1.Outside is a concept record and at the time it was envisioned to be the first installment, with a follow-up record, the now aborted Inside. The concept of this record was the narrative of episodes taken from a diary of art detective Nathan Adler. As can be read from the liner notes or the story written by Bowie, Outside is a story set in the not so distant future of 1999, inspired by the artistic interests and endeavors both by Bowie and Eno, and chiefly by visual artist Damien Hirst, where commitment of murder and death were seen as an act of art.

The ideas and the making of it are equally interesting as the final outcome. Eno and Bowie recuperated at Mountain studios in Switzerland, where they greeted the band members by painting the studio walls with paintings. That done, each member was given a character part as in a scenario. Pianist Mike Garson was told "You are a pianist in a South African band. Play all the notes you weren't allowed to." At times they would draw cards from a Tarot deck, apart from Eno's Oblique Strategies' cards, attempting to translate the symbols into music. On the other hand, Bowie set himself to shuffling his lyrics electronically with the help of a software program that would make the cut up writing technique for him.

The result of those sessions was a record that had very little to do with what was happening on the charts at the time like grunge or Britpop, but more with techno ambient and industrial music. What was signaled on Black Tie White Noise, the rekindled interest in experimentation with sound textures, was in full evidence on the soundtrack, but blossomed full on 1.Outside. For a start it evoked the Berlin Trilogy experiments, but at the time it had more in common with Scott Walker's masterpiece and dark work of art Tilt (Fontana, 1995) or the industrial leanings of band Nine Inch Nails. The narrative of the story (or a non-linear Gothic Drama Hyper-cycle) showcased the full range of Bowie's vocal abilities as he took on different roles when he gave the voices of Nathan Adler, the private detective, the victim Baby Grace, suspect Algeria Touchshriek, Ramona A. Stone and the criminal Leon Blank.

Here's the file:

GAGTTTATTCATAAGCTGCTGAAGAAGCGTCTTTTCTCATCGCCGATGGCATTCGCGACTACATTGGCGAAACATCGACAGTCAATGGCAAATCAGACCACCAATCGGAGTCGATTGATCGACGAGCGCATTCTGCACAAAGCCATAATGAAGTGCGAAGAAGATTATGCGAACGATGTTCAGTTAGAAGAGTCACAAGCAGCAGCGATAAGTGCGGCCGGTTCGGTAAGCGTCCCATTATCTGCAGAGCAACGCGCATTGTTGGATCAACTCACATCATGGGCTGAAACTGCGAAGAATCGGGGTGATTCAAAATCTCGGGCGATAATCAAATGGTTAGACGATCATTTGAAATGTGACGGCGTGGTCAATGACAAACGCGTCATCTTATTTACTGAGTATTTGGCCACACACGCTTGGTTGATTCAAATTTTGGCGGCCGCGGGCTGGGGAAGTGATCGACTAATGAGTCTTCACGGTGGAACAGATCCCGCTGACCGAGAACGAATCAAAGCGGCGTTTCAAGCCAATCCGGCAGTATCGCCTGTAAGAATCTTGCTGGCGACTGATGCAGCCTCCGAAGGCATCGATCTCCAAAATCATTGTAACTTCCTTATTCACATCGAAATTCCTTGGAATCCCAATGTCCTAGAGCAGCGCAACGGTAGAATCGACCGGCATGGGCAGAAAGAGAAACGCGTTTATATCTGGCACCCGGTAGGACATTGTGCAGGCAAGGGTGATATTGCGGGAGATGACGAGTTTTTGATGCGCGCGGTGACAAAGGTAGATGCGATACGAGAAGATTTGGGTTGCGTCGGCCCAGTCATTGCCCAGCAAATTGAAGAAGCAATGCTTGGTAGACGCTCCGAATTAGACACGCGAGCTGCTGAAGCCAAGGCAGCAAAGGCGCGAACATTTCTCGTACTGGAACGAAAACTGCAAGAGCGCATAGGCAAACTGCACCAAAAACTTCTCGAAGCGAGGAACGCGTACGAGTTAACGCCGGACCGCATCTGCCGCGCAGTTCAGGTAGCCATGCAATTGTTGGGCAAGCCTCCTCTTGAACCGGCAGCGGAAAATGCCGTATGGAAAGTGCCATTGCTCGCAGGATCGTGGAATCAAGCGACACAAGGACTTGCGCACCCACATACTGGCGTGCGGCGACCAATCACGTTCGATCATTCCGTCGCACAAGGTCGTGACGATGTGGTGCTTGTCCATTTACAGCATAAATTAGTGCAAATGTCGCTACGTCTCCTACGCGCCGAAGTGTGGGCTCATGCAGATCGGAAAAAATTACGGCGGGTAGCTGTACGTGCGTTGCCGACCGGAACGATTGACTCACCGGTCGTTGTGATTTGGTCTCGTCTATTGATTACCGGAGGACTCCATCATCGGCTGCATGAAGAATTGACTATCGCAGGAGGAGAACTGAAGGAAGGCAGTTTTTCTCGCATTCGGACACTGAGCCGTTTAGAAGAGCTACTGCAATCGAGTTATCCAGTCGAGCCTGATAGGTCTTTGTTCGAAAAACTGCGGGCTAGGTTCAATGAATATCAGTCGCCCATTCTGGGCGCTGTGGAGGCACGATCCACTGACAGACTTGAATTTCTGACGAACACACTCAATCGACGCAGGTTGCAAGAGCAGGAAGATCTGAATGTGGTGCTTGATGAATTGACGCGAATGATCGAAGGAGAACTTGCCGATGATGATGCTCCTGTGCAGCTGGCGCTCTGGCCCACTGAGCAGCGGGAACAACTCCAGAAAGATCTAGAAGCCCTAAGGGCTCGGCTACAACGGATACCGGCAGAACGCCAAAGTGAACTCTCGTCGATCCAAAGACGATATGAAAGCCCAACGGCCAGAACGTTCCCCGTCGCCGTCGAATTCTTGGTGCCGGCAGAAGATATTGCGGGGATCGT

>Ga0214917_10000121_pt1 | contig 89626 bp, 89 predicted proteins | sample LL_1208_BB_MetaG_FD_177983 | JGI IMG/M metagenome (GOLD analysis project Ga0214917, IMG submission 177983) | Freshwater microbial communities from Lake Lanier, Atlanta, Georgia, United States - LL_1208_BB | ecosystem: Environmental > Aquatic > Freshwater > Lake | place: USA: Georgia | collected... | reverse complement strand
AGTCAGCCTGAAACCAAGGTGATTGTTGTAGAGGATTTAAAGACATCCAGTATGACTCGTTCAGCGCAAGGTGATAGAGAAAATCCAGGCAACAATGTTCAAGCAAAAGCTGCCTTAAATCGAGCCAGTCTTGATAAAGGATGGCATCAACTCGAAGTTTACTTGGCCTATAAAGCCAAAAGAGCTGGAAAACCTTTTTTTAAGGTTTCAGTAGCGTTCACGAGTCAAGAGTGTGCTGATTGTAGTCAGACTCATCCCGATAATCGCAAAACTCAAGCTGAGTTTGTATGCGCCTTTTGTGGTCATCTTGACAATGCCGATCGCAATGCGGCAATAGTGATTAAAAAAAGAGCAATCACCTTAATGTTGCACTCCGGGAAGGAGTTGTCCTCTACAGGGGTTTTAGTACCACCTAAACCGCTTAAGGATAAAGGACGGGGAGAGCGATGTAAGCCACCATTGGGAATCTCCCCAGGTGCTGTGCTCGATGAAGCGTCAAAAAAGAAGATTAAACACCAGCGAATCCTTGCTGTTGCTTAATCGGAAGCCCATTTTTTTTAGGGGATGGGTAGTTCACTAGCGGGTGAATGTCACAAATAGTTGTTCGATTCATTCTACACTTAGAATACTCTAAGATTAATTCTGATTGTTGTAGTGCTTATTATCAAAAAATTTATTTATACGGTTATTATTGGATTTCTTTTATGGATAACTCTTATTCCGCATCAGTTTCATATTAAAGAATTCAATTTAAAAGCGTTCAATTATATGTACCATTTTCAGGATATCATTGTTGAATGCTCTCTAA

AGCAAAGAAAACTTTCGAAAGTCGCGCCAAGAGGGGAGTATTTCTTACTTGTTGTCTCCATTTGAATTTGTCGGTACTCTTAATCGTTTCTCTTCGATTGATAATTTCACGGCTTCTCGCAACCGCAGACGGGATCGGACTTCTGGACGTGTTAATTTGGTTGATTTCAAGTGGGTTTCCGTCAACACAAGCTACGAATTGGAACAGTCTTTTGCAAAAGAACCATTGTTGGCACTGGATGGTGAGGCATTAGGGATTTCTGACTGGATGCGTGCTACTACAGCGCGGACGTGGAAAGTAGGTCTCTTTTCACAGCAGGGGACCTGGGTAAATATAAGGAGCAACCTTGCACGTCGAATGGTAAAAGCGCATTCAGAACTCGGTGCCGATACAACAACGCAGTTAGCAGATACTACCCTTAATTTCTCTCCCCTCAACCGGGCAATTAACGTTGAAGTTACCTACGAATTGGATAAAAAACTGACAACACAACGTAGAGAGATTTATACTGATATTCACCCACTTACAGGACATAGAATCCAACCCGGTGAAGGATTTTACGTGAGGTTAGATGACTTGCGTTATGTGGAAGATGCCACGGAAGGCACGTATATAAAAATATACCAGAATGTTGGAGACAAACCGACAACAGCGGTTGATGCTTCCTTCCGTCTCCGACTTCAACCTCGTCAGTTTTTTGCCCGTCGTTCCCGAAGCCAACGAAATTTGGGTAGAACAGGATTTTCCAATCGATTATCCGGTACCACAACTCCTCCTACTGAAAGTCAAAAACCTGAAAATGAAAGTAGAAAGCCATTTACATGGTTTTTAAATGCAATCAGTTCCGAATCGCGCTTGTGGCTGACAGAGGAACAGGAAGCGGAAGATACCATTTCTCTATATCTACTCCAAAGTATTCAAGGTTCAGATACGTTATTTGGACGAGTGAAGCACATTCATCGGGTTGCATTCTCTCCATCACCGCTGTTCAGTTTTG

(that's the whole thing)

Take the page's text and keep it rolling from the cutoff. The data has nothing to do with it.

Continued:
The first single from the record was The Heart's Filthy Lesson, a dissonant, atonal song propelled by a hypnotic groove and Gabrels' heavy riffs. The song's industrial leaning signaled the darkish paths that the music on 1.Outside would take but it only provided a glimpse of the rich diversity of what was to come on the record. Throughout his career, there were periods where Bowie's music was marked by coldness, a sense of detachment or isolation, and for the most part this feel is in full evidence here but in a more artsy way. Not everything is doom and gloom here. Eno's touch lends every moment of 1.Outside a certain glow of invention.